Centenary of the first NSW Labor Government

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One hundred years ago today, on the 21st of October 1910, the very first New South Wales Labor Government took office.

Nineteen years after the first parliamentary labour party in the world was born at the 1891 election, that party, the representatives of the working men and women of this state, formed a government.

Jim McGowen, a boilermaker who had received little schooling, became the Premier of the largest state of the Australian Commonwealth.

Labor has governed this state for 63 of the 100 years since.

Jim McGowen and his colleagues ushered in a century of political achievement by the Labor Party in the interests of all of the people, not just a privileged few.

McGowen was one of the original 35 endorsed Labor men elected to the Legislative Assembly in 1891.

The working class people of the colony were not represented in this Parliament prior to the 1891 election, because members of parliament were not paid, due to the notion that Parliament was the preserve of independent gentlemen.

Laborites agitated outside the parliament between 1887 and 1889 for payment of members.

In September 1889 a bill was passed that provided payment to members of three hundred pounds per year.

This was the means by which working men could enter the Parliament.

Once this bill became law, the Labor Council of New South Wales resolved to bring forward Labor candidates at the next election, and to draw up a Labor platform.

The first plank of the 1891 platform was electoral reform:

"Electoral reform to provide for the abolition of plural voting; the abolition of money deposits in Parliamentary elections: extension of the franchise to seamen, shearers and general labourers by means of a provision for the registration of votes; extension of the franchise to policemen and soldiers; abolition of the six months' residential clause as a qualification for the exercise of the franchise; single member electorates and equal Electoral Districts on adult population basis; all Parliamentary elections to be held on one day, that day to be a public holiday, and all public houses to be closed during the hours of polling."

Jim McGowen and his colleagues fought for the abolition of the six pence fee during the debate on the Representation of the People Bill in 1891.

The Electorates and Elections Act of 1893 established the principle of one man, one vote.

It abolished plural voting for men of property.

It reduced the residential qualification to three months.

Female suffrage was a plank of Labor's fighting platform from 1896

It passed into law in 1902, fought for all the way by the Labor Party.

As a result, women voted for the first time at the 1904 state election.

The early Labor Party fought for the right of seamen, shearers, commercial travellers and others to vote by post.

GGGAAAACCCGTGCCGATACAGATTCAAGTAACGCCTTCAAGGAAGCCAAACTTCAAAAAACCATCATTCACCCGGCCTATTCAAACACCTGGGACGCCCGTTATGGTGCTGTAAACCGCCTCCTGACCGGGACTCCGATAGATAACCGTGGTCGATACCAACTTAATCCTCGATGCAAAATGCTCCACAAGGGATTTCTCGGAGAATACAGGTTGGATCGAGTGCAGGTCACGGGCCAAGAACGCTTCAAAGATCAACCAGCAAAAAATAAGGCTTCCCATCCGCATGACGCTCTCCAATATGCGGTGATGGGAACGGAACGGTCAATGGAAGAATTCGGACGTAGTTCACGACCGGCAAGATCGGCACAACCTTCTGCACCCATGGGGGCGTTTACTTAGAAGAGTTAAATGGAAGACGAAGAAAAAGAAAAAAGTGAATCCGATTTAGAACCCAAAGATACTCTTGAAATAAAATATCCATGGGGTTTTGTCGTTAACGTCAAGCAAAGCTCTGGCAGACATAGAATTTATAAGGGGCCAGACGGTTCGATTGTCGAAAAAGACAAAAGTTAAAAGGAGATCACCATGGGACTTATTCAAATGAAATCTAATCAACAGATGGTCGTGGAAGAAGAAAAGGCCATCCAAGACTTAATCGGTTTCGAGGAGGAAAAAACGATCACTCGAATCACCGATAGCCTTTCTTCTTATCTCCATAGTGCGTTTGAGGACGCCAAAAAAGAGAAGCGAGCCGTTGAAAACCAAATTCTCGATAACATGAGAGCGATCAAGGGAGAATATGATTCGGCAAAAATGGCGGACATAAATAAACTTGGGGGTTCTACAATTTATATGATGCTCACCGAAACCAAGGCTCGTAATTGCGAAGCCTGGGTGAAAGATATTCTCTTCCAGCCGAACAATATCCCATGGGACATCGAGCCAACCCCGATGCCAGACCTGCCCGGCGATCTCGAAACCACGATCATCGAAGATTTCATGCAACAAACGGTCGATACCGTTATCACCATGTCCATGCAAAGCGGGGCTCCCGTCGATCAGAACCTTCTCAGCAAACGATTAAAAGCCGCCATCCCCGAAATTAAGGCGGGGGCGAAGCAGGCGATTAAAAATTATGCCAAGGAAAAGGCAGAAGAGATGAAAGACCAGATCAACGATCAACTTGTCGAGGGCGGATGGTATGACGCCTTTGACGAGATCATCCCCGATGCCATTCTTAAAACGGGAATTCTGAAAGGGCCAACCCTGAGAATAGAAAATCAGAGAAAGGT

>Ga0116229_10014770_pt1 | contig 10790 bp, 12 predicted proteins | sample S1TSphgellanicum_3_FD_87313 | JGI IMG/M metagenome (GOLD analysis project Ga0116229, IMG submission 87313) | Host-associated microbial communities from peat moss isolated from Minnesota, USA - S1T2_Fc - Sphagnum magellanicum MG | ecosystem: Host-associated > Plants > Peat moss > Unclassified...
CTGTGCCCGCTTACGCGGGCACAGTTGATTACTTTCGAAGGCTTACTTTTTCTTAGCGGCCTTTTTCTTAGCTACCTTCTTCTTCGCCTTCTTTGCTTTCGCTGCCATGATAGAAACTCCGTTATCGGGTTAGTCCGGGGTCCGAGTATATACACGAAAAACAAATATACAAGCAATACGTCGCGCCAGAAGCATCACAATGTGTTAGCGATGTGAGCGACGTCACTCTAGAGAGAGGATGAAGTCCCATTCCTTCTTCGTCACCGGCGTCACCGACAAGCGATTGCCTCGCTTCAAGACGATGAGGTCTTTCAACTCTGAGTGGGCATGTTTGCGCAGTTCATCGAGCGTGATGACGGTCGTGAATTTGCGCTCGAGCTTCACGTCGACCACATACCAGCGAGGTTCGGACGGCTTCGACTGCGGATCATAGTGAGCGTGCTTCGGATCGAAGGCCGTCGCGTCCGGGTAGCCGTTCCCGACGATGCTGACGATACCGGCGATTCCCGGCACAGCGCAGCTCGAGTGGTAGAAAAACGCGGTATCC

When Labor came to office, the McGowen Government delivered substantial electoral reform: making polling day a half-holiday, further reducing the length of residential requirements, and extending voting hours to 7pm.

Neville Wran's Labor Government introduced public funding of elections in 1981, to level the fundraising playing field and safeguard against corruption.

What Jim McGowen and the founders of my party knew was that the labour movement's values demand the participation of the many, not just the few, in our political system.

That our democracy is only democratic when it operates fairly for all of our citizens, not just the rich and powerful.

The day is overdue for the next great electoral reform in the interests of democracy -

electoral funding reform to safeguard our democracy against big money politics, and predatory outside interests.

Premier Nathan Rees acted boldly last year to remove developer donations from New South Wales politics.

I trust that the government I am a member of will move boldly in the few remaining sitting weeks of this Parliament to comprehensively overhaul campaign funding in this state; by legislating to place caps on electoral expenditure and political donations.

Next week I will hold a dinner to mark and celebrate the centenary of the first New South Wales Labor Government.

All six living Labor Premiers – Neville Wran, Barrie Unsworth, Bob Carr, Morris Iemma, Nathan Rees and Kristina Keneally – will attend, as we honour our party's pioneers.

Jim McGowen and his colleagues showed that a Labor government committed to reform can overcome the vested interests of the conservative establishment.

That Labor can be both a radical force for change and a responsible government.

A century after our first government came to power, I maintain faith in the traditional Labor belief that our society will do better if it is fairer.

That belief should guide New South Wales Labor over the next one hundred years.